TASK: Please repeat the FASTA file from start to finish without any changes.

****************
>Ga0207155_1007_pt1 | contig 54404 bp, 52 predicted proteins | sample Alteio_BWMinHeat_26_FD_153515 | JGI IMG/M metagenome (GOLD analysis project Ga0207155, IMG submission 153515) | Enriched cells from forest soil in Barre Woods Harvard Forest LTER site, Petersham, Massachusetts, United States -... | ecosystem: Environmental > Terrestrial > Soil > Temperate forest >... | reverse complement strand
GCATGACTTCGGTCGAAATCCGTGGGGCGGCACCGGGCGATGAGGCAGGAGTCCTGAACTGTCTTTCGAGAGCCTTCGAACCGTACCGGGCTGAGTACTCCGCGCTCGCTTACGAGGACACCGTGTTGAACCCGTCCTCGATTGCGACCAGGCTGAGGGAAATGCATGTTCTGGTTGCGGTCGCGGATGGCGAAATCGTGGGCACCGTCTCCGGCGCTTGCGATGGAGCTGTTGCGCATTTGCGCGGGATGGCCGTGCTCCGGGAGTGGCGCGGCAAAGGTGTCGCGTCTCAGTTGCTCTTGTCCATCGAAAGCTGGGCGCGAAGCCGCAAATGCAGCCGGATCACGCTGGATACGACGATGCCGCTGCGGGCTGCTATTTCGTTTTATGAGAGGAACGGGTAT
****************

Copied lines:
>Ga0207155_1007_pt1 | contig 54404 bp, 52 predicted proteins | sample Alteio_BWMinHeat_26_FD_153515 | JGI IMG/M metagenome (GOLD analysis project Ga0207155, IMG submission 153515) | Enriched cells from forest soil in Barre Woods Harvard Forest LTER site, Petersham, Massachusetts, United States -... | ecosystem: Environmental > Terrestrial > Soil > Temperate forest >... | reverse complement strand
GCATGACTTCGGTCGAAATCCGTGGGGCGGCACCGGGCGATGAGGCAGGAGTCCTGAACTGTCTTTCGAGAGCCTTCGAACCGTACCGGGCTGAGTACTCCGCGCTCGCTTACGAGGACACCGTGTTGAACCCGTCCTCGATTGCGACCAGGCTGAGGGAAATGCATGTTCTGGTTGCGGTCGCGGATGGCGAAATCGTGGGCACCGTCTCCGGCGCTTGCGATGGAGCTGTTGCGCATTTGCGCGGGATGGCCGTGCTCCGGGAGTGGCGCGGCAAAGGTGTCGCGTCTCAGTTGCTCTTGTCCATCGAAAGCTGGGCGCGAAGCCGCAAATGCAGCCGGATCACGCTGGATACGACGATGCCGCTGCGGGCTGCTATTTCGTTTTATGAGAGGAACGGGTAT